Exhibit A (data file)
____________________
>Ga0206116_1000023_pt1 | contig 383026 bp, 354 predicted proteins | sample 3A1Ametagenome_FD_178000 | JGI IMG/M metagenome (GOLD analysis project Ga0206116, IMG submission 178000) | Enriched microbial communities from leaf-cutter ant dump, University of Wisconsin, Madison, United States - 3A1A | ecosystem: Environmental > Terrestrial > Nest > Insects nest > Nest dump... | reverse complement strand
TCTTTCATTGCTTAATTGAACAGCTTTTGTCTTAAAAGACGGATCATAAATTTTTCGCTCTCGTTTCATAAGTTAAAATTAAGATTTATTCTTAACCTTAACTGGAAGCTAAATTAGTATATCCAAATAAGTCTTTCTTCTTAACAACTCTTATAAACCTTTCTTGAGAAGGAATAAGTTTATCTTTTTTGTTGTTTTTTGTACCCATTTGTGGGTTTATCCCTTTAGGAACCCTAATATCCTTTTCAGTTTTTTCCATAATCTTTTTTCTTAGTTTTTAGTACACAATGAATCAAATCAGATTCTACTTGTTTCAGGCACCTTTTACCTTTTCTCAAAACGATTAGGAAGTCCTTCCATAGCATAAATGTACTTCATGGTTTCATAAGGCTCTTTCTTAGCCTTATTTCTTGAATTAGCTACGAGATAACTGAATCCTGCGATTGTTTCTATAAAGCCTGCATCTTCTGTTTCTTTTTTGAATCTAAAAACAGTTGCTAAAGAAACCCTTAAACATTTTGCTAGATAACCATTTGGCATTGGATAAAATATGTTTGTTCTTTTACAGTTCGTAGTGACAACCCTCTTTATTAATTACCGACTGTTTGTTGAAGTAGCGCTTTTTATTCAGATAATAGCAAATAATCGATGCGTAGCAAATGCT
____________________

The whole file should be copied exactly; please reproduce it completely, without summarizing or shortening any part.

>Ga0206116_1000023_pt1 | contig 383026 bp, 354 predicted proteins | sample 3A1Ametagenome_FD_178000 | JGI IMG/M metagenome (GOLD analysis project Ga0206116, IMG submission 178000) | Enriched microbial communities from leaf-cutter ant dump, University of Wisconsin, Madison, United States - 3A1A | ecosystem: Environmental > Terrestrial > Nest > Insects nest > Nest dump... | reverse complement strand
TCTTTCATTGCTTAATTGAACAGCTTTTGTCTTAAAAGACGGATCATAAATTTTTCGCTCTCGTTTCATAAGTTAAAATTAAGATTTATTCTTAACCTTAACTGGAAGCTAAATTAGTATATCCAAATAAGTCTTTCTTCTTAACAACTCTTATAAACCTTTCTTGAGAAGGAATAAGTTTATCTTTTTTGTTGTTTTTTGTACCCATTTGTGGGTTTATCCCTTTAGGAACCCTAATATCCTTTTCAGTTTTTTCCATAATCTTTTTTCTTAGTTTTTAGTACACAATGAATCAAATCAGATTCTACTTGTTTCAGGCACCTTTTACCTTTTCTCAAAACGATTAGGAAGTCCTTCCATAGCATAAATGTACTTCATGGTTTCATAAGGCTCTTTCTTAGCCTTATTTCTTGAATTAGCTACGAGATAACTGAATCCTGCGATTGTTTCTATAAAGCCTGCATCTTCTGTTTCTTTTTTGAATCTAAAAACAGTTGCTAAAGAAACCCTTAAACATTTTGCTAGATAACCATTTGGCATTGGATAAAATATGTTTGTTCTTTTACAGTTCGTAGTGACAACCCTCTTTATTAATTACCGACTGTTTGTTGAAGTAGCGCTTTTTATTCAGATAATAGCAAATAATCGATGCGTAGCAAATGCT